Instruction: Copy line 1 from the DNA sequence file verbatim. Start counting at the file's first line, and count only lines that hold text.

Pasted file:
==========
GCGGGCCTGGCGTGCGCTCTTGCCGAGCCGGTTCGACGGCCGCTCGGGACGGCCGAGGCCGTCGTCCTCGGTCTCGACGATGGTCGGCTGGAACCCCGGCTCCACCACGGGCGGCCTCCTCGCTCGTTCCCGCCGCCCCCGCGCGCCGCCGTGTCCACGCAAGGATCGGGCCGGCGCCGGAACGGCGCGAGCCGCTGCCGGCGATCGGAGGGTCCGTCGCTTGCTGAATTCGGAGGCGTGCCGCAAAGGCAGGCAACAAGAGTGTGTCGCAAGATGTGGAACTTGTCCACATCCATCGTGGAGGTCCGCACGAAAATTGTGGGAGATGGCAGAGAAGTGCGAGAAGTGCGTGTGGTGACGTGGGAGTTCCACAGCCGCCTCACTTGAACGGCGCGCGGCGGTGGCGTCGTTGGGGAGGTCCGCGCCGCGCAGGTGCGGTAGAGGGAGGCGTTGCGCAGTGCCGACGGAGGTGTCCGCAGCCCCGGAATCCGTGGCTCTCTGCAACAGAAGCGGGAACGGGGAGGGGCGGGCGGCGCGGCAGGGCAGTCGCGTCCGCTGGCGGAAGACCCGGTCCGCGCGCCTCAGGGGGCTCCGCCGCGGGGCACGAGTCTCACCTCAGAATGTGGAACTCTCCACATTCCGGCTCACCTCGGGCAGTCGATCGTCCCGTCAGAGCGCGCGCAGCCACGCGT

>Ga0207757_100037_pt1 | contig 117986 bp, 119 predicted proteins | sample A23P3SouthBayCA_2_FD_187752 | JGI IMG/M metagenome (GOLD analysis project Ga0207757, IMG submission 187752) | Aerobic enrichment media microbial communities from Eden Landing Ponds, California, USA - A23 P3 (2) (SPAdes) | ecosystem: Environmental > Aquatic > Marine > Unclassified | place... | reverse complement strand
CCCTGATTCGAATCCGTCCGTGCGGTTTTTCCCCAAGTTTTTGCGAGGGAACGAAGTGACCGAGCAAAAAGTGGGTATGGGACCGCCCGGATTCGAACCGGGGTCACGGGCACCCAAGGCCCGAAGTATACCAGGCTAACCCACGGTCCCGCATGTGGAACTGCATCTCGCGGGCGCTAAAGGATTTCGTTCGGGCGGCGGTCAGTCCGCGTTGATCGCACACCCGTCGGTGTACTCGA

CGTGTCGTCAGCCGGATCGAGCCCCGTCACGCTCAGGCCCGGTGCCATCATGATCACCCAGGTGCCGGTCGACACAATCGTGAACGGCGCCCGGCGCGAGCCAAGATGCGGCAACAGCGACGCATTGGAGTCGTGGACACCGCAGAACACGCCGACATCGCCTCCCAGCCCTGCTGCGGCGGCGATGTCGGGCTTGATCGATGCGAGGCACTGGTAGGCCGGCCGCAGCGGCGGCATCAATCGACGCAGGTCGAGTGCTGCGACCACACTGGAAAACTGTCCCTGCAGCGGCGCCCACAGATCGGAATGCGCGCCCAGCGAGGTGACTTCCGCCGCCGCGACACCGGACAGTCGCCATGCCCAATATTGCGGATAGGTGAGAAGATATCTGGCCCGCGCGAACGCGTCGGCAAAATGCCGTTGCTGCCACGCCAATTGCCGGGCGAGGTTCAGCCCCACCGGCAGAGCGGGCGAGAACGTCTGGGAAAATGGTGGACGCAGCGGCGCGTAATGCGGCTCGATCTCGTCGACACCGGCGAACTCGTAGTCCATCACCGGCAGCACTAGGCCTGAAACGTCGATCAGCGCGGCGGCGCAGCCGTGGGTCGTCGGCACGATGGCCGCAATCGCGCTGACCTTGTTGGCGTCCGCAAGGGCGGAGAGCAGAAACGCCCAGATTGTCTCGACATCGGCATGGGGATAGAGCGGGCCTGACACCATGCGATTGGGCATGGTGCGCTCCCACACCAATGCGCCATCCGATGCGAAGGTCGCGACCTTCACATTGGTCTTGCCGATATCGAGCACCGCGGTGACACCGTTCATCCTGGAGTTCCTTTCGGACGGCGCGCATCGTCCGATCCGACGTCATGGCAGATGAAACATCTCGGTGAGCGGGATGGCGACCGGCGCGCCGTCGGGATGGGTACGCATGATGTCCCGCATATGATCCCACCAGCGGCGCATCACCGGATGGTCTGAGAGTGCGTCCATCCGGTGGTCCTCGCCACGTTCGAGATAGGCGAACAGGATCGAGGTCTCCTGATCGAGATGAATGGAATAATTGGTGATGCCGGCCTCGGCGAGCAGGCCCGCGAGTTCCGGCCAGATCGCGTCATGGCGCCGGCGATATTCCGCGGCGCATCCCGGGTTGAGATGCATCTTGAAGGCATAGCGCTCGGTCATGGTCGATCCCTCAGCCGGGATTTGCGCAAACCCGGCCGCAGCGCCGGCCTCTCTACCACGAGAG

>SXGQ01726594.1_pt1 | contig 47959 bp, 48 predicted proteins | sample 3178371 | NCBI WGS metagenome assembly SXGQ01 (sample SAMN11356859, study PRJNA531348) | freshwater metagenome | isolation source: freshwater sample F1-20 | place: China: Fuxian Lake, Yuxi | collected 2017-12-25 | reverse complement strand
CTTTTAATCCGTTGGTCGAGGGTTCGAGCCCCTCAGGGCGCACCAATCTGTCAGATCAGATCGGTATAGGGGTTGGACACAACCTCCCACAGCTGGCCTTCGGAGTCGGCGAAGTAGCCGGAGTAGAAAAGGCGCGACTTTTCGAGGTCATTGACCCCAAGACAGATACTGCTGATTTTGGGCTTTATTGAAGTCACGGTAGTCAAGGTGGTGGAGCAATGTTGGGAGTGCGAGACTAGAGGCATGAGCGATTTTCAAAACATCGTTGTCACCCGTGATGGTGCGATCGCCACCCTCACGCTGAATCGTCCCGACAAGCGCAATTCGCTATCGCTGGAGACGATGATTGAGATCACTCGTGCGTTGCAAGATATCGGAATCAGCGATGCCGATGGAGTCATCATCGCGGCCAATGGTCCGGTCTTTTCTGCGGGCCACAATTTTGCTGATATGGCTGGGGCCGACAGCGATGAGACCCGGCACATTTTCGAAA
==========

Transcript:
GCGGGCCTGGCGTGCGCTCTTGCCGAGCCGGTTCGACGGCCGCTCGGGACGGCCGAGGCCGTCGTCCTCGGTCTCGACGATGGTCGGCTGGAACCCCGGCTCCACCACGGGCGGCCTCCTCGCTCGTTCCCGCCGCCCCCGCGCGCCGCCGTGTCCACGCAAGGATCGGGCCGGCGCCGGAACGGCGCGAGCCGCTGCCGGCGATCGGAGGGTCCGTCGCTTGCTGAATTCGGAGGCGTGCCGCAAAGGCAGGCAACAAGAGTGTGTCGCAAGATGTGGAACTTGTCCACATCCATCGTGGAGGTCCGCACGAAAATTGTGGGAGATGGCAGAGAAGTGCGAGAAGTGCGTGTGGTGACGTGGGAGTTCCACAGCCGCCTCACTTGAACGGCGCGCGGCGGTGGCGTCGTTGGGGAGGTCCGCGCCGCGCAGGTGCGGTAGAGGGAGGCGTTGCGCAGTGCCGACGGAGGTGTCCGCAGCCCCGGAATCCGTGGCTCTCTGCAACAGAAGCGGGAACGGGGAGGGGCGGGCGGCGCGGCAGGGCAGTCGCGTCCGCTGGCGGAAGACCCGGTCCGCGCGCCTCAGGGGGCTCCGCCGCGGGGCACGAGTCTCACCTCAGAATGTGGAACTCTCCACATTCCGGCTCACCTCGGGCAGTCGATCGTCCCGTCAGAGCGCGCGCAGCCACGCGT